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1 July 2015 Persistent Agrobiodiversity on Genetically Modified Cotton Farms in Telangana, India
Andrew Flachs
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Genetically modified (GM) crops may threaten agrobiodiversity because: (1) genetic material could escape into and subsequently alter non-GM species; and (2) GM crops encourage farmers along an agronomic feedback loop encouraging input-intensive monocultures. However, in the Warangal district of Telangana, India, GM cotton farms also contain nearly 100 semi-managed vegetables, trees, and wild plants belonging to 39 botanical families. While farmers continue to plant poorly understood, deceptively labeled Bt (Bacillus thuringiensis Berliner) cotton seeds in their fields, they also maintain an average of 17 other plants on the same farms for home economic needs. This paper draws on surveys, field interviews, and ethnography conducted among randomly sampled Bt cotton farmers to show the full range of economic plants cultivated on Warangal GM farms. In doing so, I argue that some farmers have been able to preserve agrobiodiversity despite the pressures of GM cotton cash cropping. That agrobiodiversity has potential benefits for Indigenous knowledge and drawbacks for environmental and health concerns.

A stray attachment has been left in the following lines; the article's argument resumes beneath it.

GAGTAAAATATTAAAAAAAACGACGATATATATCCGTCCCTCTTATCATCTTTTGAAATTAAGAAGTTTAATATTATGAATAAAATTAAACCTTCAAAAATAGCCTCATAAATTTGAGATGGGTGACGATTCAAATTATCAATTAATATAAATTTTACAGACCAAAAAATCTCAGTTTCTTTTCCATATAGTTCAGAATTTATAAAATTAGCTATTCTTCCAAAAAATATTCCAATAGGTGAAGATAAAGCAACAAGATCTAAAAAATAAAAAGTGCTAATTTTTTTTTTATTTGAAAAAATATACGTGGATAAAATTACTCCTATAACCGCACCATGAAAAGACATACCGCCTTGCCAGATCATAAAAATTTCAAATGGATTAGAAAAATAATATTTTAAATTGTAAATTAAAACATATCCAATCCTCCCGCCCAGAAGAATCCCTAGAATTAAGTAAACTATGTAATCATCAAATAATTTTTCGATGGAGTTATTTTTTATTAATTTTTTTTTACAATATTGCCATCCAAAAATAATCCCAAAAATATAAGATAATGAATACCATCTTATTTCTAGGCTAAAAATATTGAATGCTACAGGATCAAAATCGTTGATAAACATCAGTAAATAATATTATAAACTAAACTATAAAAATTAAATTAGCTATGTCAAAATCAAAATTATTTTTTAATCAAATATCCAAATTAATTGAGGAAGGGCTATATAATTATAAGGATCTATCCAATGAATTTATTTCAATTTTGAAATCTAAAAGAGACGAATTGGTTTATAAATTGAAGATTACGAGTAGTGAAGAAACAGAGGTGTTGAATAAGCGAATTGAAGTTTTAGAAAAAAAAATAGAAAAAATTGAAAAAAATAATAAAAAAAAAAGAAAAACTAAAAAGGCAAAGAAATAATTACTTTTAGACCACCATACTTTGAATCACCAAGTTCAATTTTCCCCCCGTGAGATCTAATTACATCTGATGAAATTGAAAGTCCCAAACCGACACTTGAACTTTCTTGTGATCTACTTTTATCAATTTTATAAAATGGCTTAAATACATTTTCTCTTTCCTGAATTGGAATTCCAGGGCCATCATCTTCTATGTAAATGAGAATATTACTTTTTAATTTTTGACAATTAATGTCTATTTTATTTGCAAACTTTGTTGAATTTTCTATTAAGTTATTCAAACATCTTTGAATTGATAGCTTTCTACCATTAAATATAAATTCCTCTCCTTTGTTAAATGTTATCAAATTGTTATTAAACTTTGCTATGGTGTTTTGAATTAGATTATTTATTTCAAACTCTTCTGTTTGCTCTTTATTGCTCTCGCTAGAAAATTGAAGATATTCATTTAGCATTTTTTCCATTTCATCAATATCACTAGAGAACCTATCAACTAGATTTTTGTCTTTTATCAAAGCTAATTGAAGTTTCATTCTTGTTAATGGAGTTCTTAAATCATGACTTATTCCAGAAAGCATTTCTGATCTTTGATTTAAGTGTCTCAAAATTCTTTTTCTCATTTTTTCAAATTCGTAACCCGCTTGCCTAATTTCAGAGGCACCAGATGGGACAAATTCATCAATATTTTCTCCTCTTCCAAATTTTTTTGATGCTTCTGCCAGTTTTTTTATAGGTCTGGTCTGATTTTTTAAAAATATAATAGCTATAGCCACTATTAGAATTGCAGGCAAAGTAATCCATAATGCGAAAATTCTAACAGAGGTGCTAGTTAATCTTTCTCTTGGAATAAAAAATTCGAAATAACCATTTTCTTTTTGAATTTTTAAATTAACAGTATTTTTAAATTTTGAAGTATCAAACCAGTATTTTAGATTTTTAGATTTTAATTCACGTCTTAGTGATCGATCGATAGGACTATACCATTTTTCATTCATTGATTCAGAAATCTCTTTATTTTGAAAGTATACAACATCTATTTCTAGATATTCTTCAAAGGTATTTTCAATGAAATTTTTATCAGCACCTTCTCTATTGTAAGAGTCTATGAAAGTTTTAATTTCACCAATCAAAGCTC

© 2015 Society of Ethnobiology
Andrew Flachs "Persistent Agrobiodiversity on Genetically Modified Cotton Farms in Telangana, India," Journal of Ethnobiology 35(2), 406-426, (1 July 2015).
Published: 1 July 2015
genetically modified organisms
Indigenous knowledge
South India
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